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2006 Chrysler 300C

       I usually detest driving big cars.
     It’s not because they’re ugly or slow — which many of them are — but because they remind me of my grandma’s car, an old Chrysler Fifth Avenue that wallowed through corners like its suspension was made of oatmeal and rubber bands. It felt more like piloting a boat than driving an automobile.
     So when I got behind the wheel of the Chrysler 300C, I was fully prepared to detect some Fifth Avenue DNA lingering somewhere in the wheel wells as a reminder of the sloppy Chryslers of yore. I certainly expected it to drive nicely, but I didn’t think Chrysler would be able to totally eliminate that horrible, yacht-like feeling that so many big sedans suffer from in an effort to appease their geriatric, Ensure-sipping buyers.
     Did I detect any wallowing? Not a hint.
     In fact, I haven’t had so much fun driving a car — any car — in a long time. I can turn off the traction control on this big, rear-wheel-drive, Hemi-powered beast and steer it with the throttle, kicking the back end around and lighting up the tires at every corner. It feels exactly like someone has taken a high-powered exotic sports car, then doubled its size and added a back seat. It’s remarkable.
     Even more remarkable is the refinement of the 300C’s ride and handling. It’s a very comfortable car to drive at any speed, whether slowly cruising on city boulevards or zipping down an Interstate highway, yet it takes corners with the precision and balance of a car built for the racetrack. It certainly doesn’t have a race car’s stiffness, but it provides enough feedback to the driver that you’re never in doubt about how well each wheel is connected to the road’s surface.
     And then there’s the style — oh, baby, what a style.

     Like a gangster car for the 21st century, the 300’s body has a sinister, hunkered-down stance that seems to say, “You talkin’ to me?” Its high beltline and narrow side windows make it look like a chopped roadster, and its big, bold front end evoke the same tough masculinity as a 1960s muscle car.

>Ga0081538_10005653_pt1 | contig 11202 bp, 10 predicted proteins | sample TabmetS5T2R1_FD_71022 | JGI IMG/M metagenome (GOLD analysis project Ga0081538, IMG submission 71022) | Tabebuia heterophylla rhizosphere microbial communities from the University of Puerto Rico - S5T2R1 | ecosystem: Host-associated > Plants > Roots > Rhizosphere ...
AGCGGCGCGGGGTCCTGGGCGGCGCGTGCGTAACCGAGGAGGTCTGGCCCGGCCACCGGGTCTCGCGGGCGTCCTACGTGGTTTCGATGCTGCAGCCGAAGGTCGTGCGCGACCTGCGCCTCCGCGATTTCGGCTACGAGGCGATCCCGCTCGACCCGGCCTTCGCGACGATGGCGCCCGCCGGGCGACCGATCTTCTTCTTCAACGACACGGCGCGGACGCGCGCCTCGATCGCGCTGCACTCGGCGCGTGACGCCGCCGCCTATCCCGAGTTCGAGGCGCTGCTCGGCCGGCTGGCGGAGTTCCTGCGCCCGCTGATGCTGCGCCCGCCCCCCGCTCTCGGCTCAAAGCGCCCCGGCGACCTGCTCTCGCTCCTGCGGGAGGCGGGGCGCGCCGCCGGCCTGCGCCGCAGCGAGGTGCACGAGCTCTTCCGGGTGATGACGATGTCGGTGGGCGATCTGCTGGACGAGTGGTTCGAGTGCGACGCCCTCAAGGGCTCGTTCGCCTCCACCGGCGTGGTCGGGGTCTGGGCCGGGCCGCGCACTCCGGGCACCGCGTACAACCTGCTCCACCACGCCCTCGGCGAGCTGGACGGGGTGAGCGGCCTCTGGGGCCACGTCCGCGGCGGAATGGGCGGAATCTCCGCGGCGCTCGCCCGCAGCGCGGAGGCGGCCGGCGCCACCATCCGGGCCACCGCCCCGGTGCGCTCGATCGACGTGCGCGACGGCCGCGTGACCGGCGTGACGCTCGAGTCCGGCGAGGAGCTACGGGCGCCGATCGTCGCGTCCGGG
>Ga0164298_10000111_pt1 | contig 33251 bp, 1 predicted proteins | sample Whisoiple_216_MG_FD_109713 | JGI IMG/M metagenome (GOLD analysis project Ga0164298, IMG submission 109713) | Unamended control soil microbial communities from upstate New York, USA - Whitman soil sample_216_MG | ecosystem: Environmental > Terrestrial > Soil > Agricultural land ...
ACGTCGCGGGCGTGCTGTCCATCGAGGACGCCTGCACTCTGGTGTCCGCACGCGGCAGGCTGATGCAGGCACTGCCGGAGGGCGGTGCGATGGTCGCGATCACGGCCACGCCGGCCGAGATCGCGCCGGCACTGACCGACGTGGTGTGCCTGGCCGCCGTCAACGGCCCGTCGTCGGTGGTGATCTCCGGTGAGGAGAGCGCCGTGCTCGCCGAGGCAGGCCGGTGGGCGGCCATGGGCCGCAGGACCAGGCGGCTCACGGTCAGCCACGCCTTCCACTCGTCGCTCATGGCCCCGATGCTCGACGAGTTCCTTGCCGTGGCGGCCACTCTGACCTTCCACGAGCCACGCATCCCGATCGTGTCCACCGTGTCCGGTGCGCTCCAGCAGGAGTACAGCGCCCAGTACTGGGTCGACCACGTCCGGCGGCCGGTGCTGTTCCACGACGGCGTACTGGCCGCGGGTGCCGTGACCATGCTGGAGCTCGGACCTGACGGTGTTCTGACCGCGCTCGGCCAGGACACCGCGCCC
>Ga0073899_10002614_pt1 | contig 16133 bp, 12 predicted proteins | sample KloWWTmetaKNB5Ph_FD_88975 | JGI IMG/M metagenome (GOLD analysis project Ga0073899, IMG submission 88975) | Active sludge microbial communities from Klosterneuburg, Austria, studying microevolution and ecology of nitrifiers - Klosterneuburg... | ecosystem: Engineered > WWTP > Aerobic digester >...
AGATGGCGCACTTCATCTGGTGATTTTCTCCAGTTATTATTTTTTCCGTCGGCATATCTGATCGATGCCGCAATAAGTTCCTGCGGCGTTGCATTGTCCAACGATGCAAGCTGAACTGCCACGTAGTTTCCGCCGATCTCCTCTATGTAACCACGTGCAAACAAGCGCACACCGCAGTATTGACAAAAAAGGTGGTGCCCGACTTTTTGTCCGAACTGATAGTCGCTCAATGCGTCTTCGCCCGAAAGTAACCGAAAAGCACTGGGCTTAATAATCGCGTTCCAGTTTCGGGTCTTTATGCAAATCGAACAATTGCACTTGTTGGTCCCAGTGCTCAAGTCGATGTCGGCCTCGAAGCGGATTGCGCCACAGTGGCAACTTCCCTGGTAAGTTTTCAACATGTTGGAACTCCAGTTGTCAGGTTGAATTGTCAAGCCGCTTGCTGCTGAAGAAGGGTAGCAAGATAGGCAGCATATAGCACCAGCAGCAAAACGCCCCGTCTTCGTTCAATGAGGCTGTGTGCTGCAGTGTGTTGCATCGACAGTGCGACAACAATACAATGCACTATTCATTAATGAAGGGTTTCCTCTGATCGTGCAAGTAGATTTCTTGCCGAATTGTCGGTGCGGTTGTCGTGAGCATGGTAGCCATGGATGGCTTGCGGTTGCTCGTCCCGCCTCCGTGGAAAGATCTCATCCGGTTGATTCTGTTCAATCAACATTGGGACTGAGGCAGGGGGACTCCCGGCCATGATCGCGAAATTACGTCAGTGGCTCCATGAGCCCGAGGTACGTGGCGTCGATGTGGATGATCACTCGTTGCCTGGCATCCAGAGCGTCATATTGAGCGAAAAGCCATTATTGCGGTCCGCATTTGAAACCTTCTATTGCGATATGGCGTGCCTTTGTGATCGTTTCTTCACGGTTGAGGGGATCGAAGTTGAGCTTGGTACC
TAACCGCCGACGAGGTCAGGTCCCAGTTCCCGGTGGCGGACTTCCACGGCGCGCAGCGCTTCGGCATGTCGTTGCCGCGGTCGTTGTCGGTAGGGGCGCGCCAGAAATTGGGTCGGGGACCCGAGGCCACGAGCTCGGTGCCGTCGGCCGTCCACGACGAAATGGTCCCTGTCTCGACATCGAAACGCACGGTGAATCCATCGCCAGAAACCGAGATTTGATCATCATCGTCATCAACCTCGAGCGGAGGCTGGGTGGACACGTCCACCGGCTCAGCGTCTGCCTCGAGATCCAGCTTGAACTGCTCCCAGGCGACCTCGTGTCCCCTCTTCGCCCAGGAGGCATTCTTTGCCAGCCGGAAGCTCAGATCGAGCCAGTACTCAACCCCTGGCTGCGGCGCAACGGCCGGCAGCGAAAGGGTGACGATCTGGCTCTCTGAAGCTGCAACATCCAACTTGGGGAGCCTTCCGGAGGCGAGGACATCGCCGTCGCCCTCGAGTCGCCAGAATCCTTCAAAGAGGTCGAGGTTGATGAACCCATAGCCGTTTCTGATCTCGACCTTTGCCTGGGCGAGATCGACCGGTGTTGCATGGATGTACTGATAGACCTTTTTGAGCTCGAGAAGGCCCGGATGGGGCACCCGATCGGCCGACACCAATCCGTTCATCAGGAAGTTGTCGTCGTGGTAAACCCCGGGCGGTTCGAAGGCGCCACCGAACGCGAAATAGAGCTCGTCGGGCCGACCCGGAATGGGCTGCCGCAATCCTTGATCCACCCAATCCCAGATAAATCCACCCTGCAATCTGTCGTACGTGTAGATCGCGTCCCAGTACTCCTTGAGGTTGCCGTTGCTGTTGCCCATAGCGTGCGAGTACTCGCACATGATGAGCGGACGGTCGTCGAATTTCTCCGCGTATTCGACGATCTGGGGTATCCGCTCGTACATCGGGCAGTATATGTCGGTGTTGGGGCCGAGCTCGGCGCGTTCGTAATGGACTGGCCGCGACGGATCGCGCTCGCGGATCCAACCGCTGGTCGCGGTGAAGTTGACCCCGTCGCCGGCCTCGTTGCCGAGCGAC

Never mind the fact that Chrysler is owned by the Germans. This is an all-American car if there ever was one.
     Pricing starts at $23,775 for a 300 powered by a 2.7-liter V6 engine that makes 190 horsepower. For about $4,000 more you can get additional standard features, leather seats, and a bigger, 3.5-liter V6 that makes 250 horses in the 300 Touring model.
     Step up to the Limited Package ($30,625) and you get a near-luxury sedan complete with automatic headlamps, one-touch up/down front windows, dual-zone automatic climate control, a fancy trip computer and more.
     At the top of the range is the Hemi-powered 300C that comes with a massively powerful, 5.7-liter V8 engine. It makes 340 horsepower and 390 foot-pounds of torque, enough to make it accelerate like a ballistic missile.
     No matter which flavor of the 300 you pick, you’ll get a car that looks great, handles brilliantly and has a beautiful, high-quality cabin that can transport your friends and family in serene comfort.
     And that’s nothing like my grandma’s Fifth Avenue.


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